Scientists need to find shared interests to connect with skeptics about the risks of climate change and focus on solutions, said atmospheric scientist Katharine Hayhoe during a plenary address at the 2018 AAAS Annual Meeting. | Professional Images Photography
It is a scientist’s worst nightmare — that the facts are not enough to be convincing.
But climate change skeptics are not “blank slates” who can be swayed to accept the facts of climate change with more education or different religious leanings, said Katharine Hayhoe, an atmospheric scientist from Texas Tech University, in a plenary address on Feb. 15 at the 2018 AAAS Annual Meeting.
Instead, political conservatism is the biggest predictor of whether a person will be a climate change skeptic, she said citing studies, and distrust of the government “telling them what to do” often underlies their skepticism.
Politicians are not immune to this line of thinking, Hayhoe suggested. She shared a quote from Oklahoma Sen. James Inhofe, who said in 2012 he was convinced of scientists’ evidence for climate change and “I was on your side until I found out how much it would cost.”
Calling that statement “a moment of stunning honesty,” Hayhoe said “we are in this situation now where the fear of [climate] solutions is greater than the fear of impacts. Until we can turn this situation around … we are not going to make the difference we want to.”
Finding genuine ways to connect with others — bonding over a shared love of gardening or a shared concern for national security, for example — can help scientists talk about climate change in a way that destroys “the myth that we have to be a certain kind of person to care about a changing climate,” she said.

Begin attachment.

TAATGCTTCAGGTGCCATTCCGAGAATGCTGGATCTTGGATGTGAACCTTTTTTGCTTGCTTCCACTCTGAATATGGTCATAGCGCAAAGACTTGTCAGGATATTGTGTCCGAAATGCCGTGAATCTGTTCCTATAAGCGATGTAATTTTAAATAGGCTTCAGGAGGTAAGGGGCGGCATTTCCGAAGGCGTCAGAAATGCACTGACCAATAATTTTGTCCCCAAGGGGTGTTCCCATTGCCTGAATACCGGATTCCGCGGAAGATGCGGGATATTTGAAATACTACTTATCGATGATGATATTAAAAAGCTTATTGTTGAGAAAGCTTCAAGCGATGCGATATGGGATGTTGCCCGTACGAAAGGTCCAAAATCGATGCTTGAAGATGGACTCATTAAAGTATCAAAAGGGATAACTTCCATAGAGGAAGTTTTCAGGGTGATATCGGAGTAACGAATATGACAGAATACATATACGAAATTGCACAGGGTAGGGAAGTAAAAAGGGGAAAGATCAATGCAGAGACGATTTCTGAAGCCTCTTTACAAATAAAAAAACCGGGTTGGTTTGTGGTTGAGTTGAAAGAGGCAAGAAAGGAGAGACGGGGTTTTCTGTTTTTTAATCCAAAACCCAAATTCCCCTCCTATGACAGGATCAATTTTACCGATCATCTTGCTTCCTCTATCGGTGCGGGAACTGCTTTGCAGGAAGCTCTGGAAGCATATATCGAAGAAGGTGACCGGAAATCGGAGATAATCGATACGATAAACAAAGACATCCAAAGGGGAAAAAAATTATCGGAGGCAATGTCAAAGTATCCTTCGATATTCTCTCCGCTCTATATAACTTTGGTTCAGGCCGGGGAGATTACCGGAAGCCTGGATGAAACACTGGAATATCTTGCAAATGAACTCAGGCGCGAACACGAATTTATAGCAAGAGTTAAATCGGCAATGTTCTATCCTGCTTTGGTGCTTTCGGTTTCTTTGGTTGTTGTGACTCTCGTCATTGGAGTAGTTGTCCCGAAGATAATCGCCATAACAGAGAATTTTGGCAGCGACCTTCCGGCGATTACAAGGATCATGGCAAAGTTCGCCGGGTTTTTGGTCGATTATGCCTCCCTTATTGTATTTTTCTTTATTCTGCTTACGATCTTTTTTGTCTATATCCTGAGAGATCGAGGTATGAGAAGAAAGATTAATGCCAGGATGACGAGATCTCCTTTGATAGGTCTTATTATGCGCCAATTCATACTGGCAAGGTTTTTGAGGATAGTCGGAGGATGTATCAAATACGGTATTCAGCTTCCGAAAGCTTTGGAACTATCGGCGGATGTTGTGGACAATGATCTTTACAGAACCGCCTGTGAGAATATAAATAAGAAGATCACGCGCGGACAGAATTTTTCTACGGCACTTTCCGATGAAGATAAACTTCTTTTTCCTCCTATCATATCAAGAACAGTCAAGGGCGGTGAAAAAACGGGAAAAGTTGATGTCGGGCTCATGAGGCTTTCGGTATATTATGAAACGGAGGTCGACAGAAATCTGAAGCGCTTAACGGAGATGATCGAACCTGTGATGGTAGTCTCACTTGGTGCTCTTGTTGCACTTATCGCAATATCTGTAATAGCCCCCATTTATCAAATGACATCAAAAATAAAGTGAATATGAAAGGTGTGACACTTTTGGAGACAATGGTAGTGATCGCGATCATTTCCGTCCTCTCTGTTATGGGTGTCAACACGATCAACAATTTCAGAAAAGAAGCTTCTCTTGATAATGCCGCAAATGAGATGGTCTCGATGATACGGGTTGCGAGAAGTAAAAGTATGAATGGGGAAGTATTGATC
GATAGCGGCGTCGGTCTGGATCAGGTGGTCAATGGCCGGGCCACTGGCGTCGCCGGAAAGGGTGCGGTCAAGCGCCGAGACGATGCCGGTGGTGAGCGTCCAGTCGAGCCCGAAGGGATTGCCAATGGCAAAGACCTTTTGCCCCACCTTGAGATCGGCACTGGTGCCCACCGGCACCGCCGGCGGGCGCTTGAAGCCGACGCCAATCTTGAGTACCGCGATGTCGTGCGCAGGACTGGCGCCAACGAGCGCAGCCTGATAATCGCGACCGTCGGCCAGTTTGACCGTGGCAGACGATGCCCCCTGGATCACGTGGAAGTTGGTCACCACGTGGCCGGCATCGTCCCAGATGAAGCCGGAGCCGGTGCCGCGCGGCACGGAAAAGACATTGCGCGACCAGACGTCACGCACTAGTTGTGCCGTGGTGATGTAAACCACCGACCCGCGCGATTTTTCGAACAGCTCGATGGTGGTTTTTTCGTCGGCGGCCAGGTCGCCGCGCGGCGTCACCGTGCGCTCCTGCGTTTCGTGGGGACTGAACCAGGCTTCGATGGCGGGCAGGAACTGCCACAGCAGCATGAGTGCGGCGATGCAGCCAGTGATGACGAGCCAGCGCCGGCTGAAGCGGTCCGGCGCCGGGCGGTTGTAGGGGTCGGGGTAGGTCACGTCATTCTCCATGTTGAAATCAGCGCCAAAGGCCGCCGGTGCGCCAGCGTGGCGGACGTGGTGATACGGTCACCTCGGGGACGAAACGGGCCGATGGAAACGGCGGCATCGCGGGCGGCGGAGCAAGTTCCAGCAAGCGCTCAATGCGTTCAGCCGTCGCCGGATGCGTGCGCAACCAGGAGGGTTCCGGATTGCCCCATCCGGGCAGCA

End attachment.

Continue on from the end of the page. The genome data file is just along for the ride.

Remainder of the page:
Increasing political polarization fuels this myth, said Hayhoe, “but climate change will take the risks we already face today and exacerbate them … whoever we are and wherever we live.”
Hayhoe is an author of the Fourth National Climate Assessment, released in November 2017. The document is more than 400 pages long, but she said its main message is easy to convey: “Climate change is real, it’s us, and it’s serious.”
While the facts of climate change can be explained in about a minute, and the basic processes of it have been known since the 1850s, its effects become more obvious each year, Hayhoe said.
At a news briefing held at the Annual Meeting before her plenary address, Hayhoe said that three studies on Hurricane Harvey published after the National Climate Assessment confirm the report’s conclusion that future hurricanes will be much more intense. One of the studies found that “currently the chances of a Harvey happening every year are about 1%,” she said. “That number could go up to 18% by the end of the century.”
The bipartisan budget bill that Congress passed and President Donald Trump signed into law earlier this month contained nearly $90 billion for relief from 2017 disasters such as Hurricanes Harvey and Maria and Irma in Puerto Rico and the U.S. Virgin Islands.
Unless the public and politicians focus on solutions to limit and adapt to rising levels of carbon dioxide emissions, efforts to solve other global challenges will fall short, Hayhoe said.
“We could pour all our money and all our time and effort and all our hopes and prayers into a bucket to face injustice, hunger, disease, lack of access to clean water, repression of women and girls, climate refugees,” she said. “We can pour all our efforts into this bucket but there is a hole in this bucket that is climate change and the hole’s getting bigger and bigger.”
[Associated image: Plug'n Drive/Wikimedia Commons (CC BY-SA 2.0)]